TOC & Management
Today I went to Barns & Noble and dig up a book I read two years ago, The Goal. Three hours gone by and I re-read some of the most interesting chapters. Hats to Goldratt, Good books like this one is hard to come by. It is a great inspirational story with down-to-earth insights. Most importantly, it tackles on theoretical challenges of management with common sense techniques. Now let me write down some great ideas so I don’t forget:
1. All processes have bottlenecks that determines the throughput of the whole system. Regardless how efficient you can run the non-bottleneck segments, the system performance would not improve. Put it simply, 10% improvement in the efficiency of the bottleneck = 10% of improvement in the whole system. And 10% improvement in non-bottleneck = 0% improvement of the whole system.
2. A sign of problematic bottlenecks is a long queue in front of it and the idleness of non-bottlenecks. Therefore, do not blame the subordinates who are idle, their idleness is inevitable when they are not the bottleneck.
3. Always use critical thinking to challenge tradition. The goal of a business is to make money. From my own experience, managers often lose focus on this issue. For example, automating manual processes is great, but does it improve the bottom line if the manual labor savings do not translate to reductions in payroll? I can help tons of people do their job more efficiently, but that just gives them more time to be idle if they are not the bottleneck.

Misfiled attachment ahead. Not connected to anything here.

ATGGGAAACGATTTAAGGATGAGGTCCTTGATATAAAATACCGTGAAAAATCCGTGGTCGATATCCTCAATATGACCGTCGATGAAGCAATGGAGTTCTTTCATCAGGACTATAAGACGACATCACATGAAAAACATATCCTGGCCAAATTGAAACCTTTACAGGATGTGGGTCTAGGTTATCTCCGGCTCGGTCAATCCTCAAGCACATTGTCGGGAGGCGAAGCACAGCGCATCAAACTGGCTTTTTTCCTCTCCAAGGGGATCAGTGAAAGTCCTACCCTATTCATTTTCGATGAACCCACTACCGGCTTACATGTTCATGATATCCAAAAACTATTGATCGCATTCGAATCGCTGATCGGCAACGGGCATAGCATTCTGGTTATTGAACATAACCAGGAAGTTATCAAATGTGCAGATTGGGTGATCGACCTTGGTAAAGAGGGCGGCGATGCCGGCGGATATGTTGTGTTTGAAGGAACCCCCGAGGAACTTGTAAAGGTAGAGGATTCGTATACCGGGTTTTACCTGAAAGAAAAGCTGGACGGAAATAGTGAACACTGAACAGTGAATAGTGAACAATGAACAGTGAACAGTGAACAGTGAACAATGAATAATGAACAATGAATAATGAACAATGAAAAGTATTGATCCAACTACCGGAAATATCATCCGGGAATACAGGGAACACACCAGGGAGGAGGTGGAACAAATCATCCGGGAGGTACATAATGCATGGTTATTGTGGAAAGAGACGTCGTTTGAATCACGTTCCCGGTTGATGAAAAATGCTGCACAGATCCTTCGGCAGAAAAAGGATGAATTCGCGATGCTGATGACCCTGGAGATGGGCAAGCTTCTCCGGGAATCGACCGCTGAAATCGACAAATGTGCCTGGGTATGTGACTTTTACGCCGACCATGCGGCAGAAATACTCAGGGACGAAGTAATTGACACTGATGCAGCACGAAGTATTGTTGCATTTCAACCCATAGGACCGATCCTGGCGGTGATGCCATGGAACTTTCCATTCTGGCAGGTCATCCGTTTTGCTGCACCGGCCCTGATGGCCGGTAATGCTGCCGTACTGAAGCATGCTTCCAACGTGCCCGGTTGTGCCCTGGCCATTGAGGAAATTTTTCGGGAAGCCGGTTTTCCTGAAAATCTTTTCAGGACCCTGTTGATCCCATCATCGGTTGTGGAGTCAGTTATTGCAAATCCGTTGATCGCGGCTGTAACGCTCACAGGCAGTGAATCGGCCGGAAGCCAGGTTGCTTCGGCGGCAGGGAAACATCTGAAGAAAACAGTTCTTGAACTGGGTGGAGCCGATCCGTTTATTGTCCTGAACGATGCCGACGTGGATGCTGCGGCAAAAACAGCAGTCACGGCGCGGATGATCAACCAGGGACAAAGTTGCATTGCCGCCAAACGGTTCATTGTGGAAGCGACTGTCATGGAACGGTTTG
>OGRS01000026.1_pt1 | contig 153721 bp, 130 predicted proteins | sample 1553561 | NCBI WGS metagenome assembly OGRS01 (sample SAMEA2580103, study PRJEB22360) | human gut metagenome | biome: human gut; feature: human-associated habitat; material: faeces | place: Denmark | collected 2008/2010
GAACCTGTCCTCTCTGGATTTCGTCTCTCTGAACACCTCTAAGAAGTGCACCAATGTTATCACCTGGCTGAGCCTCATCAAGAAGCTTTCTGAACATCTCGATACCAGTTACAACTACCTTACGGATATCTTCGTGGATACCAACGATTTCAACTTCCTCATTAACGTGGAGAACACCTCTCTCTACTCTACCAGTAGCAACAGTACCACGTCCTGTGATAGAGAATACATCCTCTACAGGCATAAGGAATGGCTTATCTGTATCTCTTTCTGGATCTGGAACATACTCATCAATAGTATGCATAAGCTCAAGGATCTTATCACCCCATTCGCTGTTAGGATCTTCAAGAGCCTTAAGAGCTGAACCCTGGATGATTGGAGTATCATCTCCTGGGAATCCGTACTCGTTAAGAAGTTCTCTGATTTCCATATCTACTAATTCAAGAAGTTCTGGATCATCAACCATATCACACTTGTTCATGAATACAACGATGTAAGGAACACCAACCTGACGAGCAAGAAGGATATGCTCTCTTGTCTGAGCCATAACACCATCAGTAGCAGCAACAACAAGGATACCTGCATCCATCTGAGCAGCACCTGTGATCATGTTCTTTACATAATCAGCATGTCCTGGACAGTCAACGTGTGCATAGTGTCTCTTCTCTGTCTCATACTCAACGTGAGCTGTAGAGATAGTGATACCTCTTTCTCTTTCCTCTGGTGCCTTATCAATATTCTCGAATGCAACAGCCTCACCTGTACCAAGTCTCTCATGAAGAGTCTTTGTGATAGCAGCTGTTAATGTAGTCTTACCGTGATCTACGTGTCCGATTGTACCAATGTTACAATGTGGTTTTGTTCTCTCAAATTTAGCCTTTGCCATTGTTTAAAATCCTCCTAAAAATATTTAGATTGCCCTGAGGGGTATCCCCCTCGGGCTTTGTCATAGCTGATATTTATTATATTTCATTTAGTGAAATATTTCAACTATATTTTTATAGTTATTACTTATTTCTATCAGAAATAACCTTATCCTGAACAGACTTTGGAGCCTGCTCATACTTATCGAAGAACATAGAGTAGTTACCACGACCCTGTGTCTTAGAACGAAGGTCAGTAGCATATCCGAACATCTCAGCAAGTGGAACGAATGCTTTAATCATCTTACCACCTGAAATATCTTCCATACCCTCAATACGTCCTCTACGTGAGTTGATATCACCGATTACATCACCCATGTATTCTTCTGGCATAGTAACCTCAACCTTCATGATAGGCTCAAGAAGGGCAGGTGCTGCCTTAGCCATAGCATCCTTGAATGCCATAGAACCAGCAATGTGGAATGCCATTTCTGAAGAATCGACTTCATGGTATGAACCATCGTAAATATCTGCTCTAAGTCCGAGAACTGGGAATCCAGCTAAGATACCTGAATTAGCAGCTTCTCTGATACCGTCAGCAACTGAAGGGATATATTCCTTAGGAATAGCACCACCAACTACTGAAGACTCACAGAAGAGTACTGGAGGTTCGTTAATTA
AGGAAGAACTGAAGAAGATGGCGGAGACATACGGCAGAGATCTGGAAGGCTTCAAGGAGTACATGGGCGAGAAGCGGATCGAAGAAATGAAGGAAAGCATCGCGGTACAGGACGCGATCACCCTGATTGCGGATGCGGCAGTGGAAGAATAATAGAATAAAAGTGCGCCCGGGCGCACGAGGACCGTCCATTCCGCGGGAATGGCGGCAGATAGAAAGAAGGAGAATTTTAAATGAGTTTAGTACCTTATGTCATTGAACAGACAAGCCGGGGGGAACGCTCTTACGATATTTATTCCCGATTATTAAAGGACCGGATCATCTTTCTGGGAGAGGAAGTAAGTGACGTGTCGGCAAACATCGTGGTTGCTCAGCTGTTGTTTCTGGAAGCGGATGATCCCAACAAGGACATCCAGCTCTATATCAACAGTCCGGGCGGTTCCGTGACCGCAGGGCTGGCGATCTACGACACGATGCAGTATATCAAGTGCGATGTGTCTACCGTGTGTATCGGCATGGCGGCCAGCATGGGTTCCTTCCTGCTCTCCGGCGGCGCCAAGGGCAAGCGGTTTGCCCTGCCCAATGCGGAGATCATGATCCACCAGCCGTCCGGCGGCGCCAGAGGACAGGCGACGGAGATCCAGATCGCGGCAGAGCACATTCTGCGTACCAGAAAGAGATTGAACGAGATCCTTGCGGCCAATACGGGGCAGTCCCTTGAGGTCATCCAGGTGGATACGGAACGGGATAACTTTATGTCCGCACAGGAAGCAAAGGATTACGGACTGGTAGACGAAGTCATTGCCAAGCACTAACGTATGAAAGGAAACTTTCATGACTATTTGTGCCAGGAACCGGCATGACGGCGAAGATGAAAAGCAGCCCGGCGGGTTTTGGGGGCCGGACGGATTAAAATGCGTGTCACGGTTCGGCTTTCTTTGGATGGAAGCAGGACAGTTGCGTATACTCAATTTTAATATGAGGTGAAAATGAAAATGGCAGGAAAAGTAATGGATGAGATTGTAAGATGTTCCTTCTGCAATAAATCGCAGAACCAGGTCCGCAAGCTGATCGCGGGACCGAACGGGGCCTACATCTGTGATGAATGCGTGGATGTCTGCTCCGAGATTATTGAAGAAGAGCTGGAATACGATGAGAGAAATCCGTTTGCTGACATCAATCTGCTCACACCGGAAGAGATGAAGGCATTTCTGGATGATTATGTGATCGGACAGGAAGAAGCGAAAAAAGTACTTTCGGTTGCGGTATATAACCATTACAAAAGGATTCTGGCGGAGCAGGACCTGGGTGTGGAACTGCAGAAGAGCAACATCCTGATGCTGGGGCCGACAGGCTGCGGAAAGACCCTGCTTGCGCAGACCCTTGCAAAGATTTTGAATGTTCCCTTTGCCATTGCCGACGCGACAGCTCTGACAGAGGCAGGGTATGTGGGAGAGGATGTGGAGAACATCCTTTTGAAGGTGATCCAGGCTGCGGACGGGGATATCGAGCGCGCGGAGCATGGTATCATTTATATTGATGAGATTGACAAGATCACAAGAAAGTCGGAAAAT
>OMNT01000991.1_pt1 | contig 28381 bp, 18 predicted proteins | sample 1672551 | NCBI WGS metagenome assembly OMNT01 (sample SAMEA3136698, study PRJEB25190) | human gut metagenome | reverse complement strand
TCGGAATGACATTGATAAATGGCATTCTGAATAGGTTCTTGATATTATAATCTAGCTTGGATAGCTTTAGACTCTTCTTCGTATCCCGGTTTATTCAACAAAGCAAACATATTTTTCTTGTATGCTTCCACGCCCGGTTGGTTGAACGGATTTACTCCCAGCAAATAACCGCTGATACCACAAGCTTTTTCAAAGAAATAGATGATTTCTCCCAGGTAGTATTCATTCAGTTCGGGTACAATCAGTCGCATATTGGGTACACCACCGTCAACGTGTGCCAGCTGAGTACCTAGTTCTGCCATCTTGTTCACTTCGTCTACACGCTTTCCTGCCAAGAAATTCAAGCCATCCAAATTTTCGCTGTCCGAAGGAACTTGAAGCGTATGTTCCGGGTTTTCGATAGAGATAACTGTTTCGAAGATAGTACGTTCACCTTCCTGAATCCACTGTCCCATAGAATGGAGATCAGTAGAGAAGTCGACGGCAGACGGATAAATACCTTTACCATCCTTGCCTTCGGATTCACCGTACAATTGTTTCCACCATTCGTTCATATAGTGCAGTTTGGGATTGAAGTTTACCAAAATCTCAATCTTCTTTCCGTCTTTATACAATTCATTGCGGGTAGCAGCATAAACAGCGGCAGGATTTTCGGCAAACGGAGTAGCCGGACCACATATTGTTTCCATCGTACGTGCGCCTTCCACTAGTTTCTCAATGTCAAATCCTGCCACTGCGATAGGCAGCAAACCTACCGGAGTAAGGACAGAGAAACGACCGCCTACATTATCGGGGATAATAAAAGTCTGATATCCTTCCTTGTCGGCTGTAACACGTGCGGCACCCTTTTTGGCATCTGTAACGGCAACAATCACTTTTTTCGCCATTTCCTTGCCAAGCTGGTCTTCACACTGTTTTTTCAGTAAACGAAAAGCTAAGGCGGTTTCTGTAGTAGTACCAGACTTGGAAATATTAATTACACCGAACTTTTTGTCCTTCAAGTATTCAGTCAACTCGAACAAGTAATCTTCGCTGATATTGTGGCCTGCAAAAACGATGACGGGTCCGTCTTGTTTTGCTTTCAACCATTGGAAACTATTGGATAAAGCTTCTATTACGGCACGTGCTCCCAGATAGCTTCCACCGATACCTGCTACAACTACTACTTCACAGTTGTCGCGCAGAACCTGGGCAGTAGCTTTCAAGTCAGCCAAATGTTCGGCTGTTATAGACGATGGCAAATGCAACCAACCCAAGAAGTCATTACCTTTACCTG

4. The continously improvement of efficiency can be achieved by:
- Identify the bottleneck.
- Utilize all resources possible from non-bottleneck processes to improve the throughput of the bottleneck process.
- Evaluate if the bottleneck problem is resolved.
- Go back to step 1.
Since I am writing about continuous improvements, here is the cycle for improving quality:
- Define the quality requirements demanded by the customer or market.
- Measure the performance of the core processes.
- Analyze the cause of quality issues and identify opportunities to improve.
- Improve the processes with innovative solutions.
- Control the change to it does not go back to the old way.
5. Managing life is not much different from managing a company.